AO: I’m always attracted to anything genre based. I’m drawn to that, whether it’s sci-fi, horror or action. I want to do an action film with a little supernatural aspect in it. I’m busy on trying to put that together now. I like that aesthetic. I don’t want to do a drama or comedy. I don’t think that’s something I want to commit two years of my life to.
FB: You’re smart to stick with what feeds you. There’s a plenty large audience out there to enjoy what you do, so I say keep at it.
Can you name a couple of your favorite horror films?
AO: I love REVENGE (2017) and find myself referencing it a lot. I think my classic all-time favorite horror film is SILENCE OF THE LAMBS. I don’t see it as a horror film really but know it is. It’s such an exceptional film that I keep coming back to over and over again.
FB: It’s such a high level horror film, you don’t really realize you’re watching a horror film while you’re in it. You really only become aware of that at the end.
A little more personal. You’re from South Africa. I believe you grew up during Apartheid.
FB: Awesome. Well, maybe not awesome. (Laughs)
AO: (Laughs) I was a white guy, so I’ll get some flak for this but it wasn’t that bad for me.
FB: I was just wondering if you could share how that affected you and your family?
AO: I guess I have a different perspective. I feel the English were repressed as well during this period. It was difficult for us to get content. A lot of stuff would have scenes completely cut up or out. For me, it was always a very special resource so I collected magazines and searched for behind the scenes featurettes. Those were few and far between. I think its affected me in that, that has stayed with me my whole life. I haven’t been able to escape that addiction. I earned it at a very young age and I have it today.
FB: Thank you for sharing that. I love hearing about where your appreciation for film came from. Makes mine feel a bit inferior. (Laughs)
You were pretty recently married and a newish father. I’m wondering if you feel that’s changed you and how?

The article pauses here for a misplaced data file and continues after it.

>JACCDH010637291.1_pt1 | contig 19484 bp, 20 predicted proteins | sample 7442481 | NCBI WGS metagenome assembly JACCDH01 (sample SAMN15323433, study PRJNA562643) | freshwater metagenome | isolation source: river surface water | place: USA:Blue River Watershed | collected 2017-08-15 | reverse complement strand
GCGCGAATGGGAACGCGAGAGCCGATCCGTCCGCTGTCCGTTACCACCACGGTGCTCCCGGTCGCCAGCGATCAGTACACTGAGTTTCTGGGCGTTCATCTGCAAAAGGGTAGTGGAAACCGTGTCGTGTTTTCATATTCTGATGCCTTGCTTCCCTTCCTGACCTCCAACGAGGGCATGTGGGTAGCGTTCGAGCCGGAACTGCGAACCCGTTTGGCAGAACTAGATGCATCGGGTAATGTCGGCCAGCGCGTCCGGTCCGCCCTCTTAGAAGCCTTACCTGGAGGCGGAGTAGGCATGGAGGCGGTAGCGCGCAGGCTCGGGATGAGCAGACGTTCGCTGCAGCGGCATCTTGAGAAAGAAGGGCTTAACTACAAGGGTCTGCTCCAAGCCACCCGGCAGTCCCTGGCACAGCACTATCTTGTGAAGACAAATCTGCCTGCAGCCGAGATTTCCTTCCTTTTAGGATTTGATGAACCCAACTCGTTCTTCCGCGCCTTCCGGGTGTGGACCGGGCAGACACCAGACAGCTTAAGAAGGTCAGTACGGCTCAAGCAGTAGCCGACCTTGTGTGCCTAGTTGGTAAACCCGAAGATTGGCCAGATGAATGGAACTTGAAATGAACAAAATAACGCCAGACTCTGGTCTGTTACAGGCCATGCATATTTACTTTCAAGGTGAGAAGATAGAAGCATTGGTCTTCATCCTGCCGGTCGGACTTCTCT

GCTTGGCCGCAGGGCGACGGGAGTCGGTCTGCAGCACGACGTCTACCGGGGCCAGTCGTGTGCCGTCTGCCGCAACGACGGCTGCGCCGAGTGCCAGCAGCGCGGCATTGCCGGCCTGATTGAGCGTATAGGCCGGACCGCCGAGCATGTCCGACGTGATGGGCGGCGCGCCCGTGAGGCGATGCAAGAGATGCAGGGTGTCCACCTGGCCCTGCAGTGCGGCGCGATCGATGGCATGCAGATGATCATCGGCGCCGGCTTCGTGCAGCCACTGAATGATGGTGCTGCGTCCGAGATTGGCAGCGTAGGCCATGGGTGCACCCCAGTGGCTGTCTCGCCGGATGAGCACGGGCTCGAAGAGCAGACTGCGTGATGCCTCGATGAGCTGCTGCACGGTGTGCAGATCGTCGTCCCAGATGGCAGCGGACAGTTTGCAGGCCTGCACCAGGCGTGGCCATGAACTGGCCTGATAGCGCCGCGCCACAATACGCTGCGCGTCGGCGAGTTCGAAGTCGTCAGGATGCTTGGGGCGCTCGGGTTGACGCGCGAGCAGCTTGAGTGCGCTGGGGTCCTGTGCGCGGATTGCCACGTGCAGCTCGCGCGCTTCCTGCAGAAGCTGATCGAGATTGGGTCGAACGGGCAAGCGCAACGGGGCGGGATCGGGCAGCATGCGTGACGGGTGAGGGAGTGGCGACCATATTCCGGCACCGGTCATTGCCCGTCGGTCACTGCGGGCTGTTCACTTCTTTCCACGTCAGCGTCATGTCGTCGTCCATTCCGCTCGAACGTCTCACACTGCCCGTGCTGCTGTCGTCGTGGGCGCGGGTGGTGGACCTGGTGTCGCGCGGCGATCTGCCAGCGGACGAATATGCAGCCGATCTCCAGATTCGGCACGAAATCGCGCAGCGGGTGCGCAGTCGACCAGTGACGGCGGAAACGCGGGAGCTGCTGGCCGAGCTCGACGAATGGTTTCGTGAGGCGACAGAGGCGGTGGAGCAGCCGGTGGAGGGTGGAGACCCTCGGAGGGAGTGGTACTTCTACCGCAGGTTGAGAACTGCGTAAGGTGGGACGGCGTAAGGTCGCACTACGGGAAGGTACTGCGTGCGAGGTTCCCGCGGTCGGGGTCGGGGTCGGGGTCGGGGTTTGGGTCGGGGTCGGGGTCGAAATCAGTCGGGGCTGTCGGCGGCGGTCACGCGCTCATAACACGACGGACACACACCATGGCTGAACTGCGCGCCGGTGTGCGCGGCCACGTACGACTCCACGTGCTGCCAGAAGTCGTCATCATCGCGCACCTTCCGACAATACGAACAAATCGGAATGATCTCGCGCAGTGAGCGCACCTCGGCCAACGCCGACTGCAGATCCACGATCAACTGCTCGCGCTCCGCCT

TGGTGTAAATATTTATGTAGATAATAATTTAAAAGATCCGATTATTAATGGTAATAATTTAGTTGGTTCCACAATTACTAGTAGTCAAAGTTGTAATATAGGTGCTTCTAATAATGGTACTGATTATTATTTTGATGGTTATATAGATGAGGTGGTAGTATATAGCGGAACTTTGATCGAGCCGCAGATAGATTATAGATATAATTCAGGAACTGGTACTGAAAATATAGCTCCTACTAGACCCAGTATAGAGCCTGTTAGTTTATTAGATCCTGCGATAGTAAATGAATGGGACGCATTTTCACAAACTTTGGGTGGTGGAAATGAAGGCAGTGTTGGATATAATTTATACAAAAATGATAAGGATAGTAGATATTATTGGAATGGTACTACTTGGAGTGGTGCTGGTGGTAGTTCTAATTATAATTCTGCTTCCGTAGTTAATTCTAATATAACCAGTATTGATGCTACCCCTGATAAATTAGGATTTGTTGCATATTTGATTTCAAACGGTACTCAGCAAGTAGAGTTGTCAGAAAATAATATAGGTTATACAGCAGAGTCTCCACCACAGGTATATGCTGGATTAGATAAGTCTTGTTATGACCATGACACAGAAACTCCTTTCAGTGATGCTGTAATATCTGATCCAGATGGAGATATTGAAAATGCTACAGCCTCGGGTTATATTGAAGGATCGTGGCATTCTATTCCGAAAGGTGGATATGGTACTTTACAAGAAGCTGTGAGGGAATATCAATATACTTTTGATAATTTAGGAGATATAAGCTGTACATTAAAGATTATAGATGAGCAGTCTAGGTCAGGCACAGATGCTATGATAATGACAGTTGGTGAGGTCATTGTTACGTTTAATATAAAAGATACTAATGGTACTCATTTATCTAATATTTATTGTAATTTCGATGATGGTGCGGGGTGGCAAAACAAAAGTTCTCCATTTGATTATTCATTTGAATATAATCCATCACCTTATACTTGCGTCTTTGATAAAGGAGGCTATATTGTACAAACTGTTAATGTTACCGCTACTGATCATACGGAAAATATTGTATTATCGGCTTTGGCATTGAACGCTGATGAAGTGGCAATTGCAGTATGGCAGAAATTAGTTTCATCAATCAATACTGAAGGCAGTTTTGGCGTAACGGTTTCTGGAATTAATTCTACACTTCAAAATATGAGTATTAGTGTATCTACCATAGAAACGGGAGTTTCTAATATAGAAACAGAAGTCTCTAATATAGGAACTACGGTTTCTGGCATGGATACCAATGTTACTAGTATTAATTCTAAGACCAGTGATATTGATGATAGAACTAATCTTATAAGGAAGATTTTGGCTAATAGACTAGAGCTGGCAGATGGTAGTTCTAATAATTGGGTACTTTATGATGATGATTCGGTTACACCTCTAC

AO: I don’t think it’s changed me too much. You have a wife who tells you what to do, so life is a lot easier. You don’t have to think anymore. (Laughs)
With the kids, you don’t have any free time anymore. Even in South Africa, we have been in some form of lockdown since my son was born. I haven’t felt a lot change because we’re stuck in this new way of doing things. It’s cool, I don’t think it’s changed me too much.
FB: I get it. I mean, obviously it changes you but I think growth is probably a better word. It grows you a little bit.
AO: Yeah. Little things that bugged me a lot, don’t bug me much anymore. I feel a little more grounded now. I know when to focus on my art. I’m not a person that has a lot of hobbies or interests outside of film. My job is my interests. That’s not the best thing. It’s nice to have a distraction that’s completely different from filmmaking.
FB: I like that.
Name one actor that you would love to work with and why.
AO: I think it would be the South African Sharlto Copley. Oh man. For me, his performance in DISTRICT 9 was the best action/horror performance in the last twenty years.
FB: He is great in that. Great film.
Without getting political, I thought it would be interesting to see who you hoped was elected (Interview was Monday the 1st) in run for President here in the USA or if you had no horse in this race?
AO: I have a lot of friends in the states and I am rooting for Biden.
FB: No need to stoke that flame any further than that. Appreciate you answered it.
What project(s) are you working on next?
AO: We have a revenge thriller that has a supernatural element in it. It’s from the same writer of TRIGGERED.
And an action film. I don’t want to say too much We are still figuring it out and things are changing but on the surface it’s going to look like a regular action film but be a little bit different. We will shoot it in South Africa and it will have a bigger cost. It’s also with the same folks that made this film, so we’re keeping it in the family.
FB: Actually, I have another question now. You mentioned a supernatural movie with the writer from TRIGGERED. I was curious if it will be mixed with humor as he seemingly enjoys mixing the comedy with the horror?
AO: It’s disgustingly funny. It’s hilarious but you will feel guilty laughing about it.
FB: Speak for yourself. I’ll be fine. (Laughs)
Thanks for your time today Alastair. I really had a good time talking today.
AO: Thank you Fred!
TRIGGERED is out on Digital and On Demand now!
Until the next one,